There are whispers that boffins in China have been burning some overtime to find ways into Australia’s computer data systems.

National security is a big deal and if you’re smart enough to throw a country’s entire economy into a spin for a day, then you’re a clever cookie – wherever you come from.

Maybe there’s a room full of computers somewhere where Oompa Loompa-like tech-heads are wrapping presents or whatever it is groups of mythical societies do this time of year.

They’re possibly sitting in the depths of a building in Beijing trawling for ways to inconvenience minnow nations whose prime ministers have said annoying things about their regime, its politics and a suspect human rights record.

But I doubt the directive is coming from the top.

You’ve got to think their president Xi Jinping has better things to do with his time.

You’ve also got to question what benefit there is for one of the world’s superpowers to be hacking our phone systems, stealing our data and who knows, maybe they’ve got little maps tracking our every step.

I could see that siphoning funds from the national bank might be useful, or insights into our latest submarine capabilities.

But a bunch of emails?

The hacking culprits are more likely a group of pimple-faced gamers who’ve learned that it’s more fun to watch governments hold press conferences denouncing their work than it is to spend all day blowing up zombies on a PlayStation.

They can sell the email addresses to spam-bots, have a good laugh at those who stand in front of a microphone claiming we’ve all been violated, and move onto their next unsuspecting victim.

Cybercrime is a menace. But I’m hoping it’s not yet the next World War.

I have friends who say they’re scared by it all.

Might I say some of them in their 80s who should be worrying more about walking in the park tomorrow than whether their Google Nest is sending pictures of them in their Y-fronts to a hard-drive on the other side of the world.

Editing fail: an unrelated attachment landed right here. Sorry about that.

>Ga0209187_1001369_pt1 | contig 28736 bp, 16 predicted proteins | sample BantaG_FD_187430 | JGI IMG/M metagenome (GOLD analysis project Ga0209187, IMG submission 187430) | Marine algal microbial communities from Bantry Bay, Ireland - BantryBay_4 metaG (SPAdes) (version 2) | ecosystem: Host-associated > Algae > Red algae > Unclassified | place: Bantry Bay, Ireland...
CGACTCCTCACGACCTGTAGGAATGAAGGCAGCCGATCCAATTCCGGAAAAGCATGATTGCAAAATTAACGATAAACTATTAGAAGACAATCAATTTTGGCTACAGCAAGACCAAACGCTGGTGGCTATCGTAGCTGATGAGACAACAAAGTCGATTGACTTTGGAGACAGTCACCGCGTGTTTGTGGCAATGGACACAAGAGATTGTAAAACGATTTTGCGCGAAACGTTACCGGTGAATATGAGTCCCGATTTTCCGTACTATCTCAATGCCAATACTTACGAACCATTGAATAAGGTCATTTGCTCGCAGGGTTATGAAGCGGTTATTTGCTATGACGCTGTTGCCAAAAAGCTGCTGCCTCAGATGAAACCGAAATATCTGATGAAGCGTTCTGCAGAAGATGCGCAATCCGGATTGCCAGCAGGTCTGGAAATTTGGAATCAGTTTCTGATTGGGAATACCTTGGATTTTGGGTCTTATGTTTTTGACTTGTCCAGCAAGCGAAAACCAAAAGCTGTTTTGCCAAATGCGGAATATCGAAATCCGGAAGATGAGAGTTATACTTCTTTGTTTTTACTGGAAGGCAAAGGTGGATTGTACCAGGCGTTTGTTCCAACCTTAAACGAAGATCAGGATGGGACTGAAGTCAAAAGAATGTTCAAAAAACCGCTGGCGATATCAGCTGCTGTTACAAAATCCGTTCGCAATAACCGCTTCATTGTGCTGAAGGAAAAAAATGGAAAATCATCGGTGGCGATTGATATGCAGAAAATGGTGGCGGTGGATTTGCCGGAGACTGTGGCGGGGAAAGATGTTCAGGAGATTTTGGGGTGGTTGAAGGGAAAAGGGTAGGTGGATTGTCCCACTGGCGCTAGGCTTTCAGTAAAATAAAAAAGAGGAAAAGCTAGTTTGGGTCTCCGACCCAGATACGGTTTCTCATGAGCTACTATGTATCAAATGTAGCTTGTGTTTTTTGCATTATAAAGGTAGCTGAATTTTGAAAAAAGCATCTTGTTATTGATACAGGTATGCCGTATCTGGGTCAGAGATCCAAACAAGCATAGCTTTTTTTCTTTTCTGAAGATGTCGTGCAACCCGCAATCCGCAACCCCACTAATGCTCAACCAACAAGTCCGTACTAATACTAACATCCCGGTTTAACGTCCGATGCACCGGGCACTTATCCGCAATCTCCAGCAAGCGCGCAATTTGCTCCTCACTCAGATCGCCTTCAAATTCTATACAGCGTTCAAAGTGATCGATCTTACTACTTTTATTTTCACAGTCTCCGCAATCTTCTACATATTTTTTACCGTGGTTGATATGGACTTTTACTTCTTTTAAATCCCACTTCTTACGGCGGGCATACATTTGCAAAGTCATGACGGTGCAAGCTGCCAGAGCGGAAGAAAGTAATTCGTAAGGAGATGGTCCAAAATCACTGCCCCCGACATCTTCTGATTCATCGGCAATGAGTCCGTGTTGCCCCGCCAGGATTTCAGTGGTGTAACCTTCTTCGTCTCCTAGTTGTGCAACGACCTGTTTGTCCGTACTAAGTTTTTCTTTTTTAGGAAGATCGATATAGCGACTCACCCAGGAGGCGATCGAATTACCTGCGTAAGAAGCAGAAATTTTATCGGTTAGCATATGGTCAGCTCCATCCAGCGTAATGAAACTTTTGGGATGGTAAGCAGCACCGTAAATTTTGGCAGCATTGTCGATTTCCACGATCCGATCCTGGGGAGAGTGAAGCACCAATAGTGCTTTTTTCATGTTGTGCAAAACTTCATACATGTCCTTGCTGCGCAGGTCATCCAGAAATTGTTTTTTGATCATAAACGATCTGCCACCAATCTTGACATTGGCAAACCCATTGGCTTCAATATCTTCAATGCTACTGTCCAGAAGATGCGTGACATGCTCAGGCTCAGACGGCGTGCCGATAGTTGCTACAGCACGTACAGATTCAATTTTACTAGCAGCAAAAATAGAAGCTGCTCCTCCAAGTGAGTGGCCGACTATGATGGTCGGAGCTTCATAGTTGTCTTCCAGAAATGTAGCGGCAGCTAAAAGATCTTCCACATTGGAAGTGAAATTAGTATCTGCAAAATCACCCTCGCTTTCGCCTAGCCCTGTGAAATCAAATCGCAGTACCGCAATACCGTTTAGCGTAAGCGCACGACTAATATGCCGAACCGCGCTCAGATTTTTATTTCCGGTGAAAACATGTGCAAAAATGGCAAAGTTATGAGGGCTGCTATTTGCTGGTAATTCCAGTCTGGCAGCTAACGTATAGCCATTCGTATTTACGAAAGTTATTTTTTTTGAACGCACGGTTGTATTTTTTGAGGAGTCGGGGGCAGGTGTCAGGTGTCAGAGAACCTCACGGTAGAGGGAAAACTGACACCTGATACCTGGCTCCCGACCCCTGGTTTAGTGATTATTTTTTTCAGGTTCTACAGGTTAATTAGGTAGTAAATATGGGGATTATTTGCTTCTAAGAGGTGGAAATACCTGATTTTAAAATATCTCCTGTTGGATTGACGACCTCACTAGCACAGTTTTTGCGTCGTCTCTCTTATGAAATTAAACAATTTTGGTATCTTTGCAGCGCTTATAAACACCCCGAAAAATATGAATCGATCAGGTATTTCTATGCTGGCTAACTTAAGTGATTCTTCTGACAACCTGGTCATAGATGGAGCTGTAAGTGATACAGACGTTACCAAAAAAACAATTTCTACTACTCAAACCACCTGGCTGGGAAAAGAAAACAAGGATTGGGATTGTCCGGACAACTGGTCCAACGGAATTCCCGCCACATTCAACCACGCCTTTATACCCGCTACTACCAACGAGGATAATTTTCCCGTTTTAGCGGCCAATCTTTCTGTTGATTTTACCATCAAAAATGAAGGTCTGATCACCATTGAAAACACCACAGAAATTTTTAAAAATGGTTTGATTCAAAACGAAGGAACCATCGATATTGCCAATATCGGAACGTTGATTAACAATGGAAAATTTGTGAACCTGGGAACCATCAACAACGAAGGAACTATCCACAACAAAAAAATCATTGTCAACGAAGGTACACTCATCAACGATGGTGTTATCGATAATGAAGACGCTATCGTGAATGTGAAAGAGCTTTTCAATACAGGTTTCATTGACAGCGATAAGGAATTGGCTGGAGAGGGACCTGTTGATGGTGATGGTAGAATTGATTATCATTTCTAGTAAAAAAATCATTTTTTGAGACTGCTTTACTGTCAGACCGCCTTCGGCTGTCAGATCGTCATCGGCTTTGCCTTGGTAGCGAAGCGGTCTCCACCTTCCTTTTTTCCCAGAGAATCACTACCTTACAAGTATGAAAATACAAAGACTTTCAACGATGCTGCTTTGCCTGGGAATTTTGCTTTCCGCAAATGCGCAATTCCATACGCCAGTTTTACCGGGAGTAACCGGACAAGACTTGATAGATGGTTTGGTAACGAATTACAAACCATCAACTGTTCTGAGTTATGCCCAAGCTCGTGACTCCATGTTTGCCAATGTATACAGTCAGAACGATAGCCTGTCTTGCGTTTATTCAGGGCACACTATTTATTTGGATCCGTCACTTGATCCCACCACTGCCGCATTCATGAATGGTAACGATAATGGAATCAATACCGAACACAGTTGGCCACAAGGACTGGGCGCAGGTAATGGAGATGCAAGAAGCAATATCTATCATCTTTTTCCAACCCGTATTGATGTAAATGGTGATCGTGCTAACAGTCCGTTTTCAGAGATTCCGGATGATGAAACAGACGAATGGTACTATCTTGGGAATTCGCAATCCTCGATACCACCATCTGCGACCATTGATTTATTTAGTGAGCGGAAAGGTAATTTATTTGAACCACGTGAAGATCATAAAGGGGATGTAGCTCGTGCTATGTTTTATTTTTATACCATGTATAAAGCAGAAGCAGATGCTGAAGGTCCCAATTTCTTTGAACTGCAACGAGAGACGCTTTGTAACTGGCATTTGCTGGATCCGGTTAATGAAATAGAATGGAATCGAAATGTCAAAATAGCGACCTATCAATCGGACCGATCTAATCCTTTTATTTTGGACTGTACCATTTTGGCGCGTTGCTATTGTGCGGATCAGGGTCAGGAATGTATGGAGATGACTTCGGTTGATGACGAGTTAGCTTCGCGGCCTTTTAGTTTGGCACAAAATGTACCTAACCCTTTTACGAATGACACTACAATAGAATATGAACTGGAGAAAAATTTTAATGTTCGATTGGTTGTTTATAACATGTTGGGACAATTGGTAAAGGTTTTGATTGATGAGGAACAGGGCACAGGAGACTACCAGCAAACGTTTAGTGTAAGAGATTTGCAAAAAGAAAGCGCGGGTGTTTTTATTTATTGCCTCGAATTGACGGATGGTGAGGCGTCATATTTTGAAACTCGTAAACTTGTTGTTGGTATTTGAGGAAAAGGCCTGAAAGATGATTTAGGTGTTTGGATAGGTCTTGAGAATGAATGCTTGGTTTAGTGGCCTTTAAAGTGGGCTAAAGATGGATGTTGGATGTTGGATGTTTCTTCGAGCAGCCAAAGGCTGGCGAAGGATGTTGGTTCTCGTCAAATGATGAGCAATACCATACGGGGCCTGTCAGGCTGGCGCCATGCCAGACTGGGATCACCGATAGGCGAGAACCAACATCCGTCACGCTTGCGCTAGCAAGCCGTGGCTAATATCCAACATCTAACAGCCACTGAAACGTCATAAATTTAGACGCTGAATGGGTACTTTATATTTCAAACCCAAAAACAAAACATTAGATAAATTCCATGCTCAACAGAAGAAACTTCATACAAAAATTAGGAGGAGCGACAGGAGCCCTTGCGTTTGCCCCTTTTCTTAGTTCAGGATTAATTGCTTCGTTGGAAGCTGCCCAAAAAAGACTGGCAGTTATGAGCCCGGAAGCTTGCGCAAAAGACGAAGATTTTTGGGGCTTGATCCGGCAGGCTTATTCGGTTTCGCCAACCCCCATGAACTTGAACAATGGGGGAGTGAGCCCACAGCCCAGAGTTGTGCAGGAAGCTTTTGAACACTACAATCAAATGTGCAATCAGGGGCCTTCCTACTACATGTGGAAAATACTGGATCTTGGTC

Personally, I quite frankly don’t give two shakes of a tail feather how much they know about me.

If they haven’t already, they’ll quickly realise how boring I am, at which point they’ll move onto the couple down the road who has a reputation for attending parties where they do weird things with their car keys.

They’ll jump into my records with the local authorities to find I’m late with my registration payments for Wags.

They’ll scroll through my Medicare to find the results of a mis-spent youth, a broken arm as a teenager, and a dodgy prostate in my later years.

They’ll see I’m married to Wanda, that I’m a member of various clubs and maybe they’ll agree that my year as publicity officer for the bowls club was a disaster that said more about the president than it did about my public relations skills.

Even if they do have access to pictures from our living room, they’ll probably see some souvenir trinkets from recent holidays.

Near bed time, they’ll see that my favourite attire is a loose fitting pair of underpants and a singlet Wanda has tried to dispose of multiple times.

You see, there are lots of things to worry about in life – your health, your loved ones, and in our case, Wags rates a worthy mention.

Low on the list is whether people in foreign lands are accessing my data. I’ll leave it to the banks to keep paying my super, the government to protect our shores, and profit-making multinationals to look after themselves.

Hey Wanda, let’s ask Google some dodgy questions about people who don’t exist. That’ll throw them off their scent for sure.

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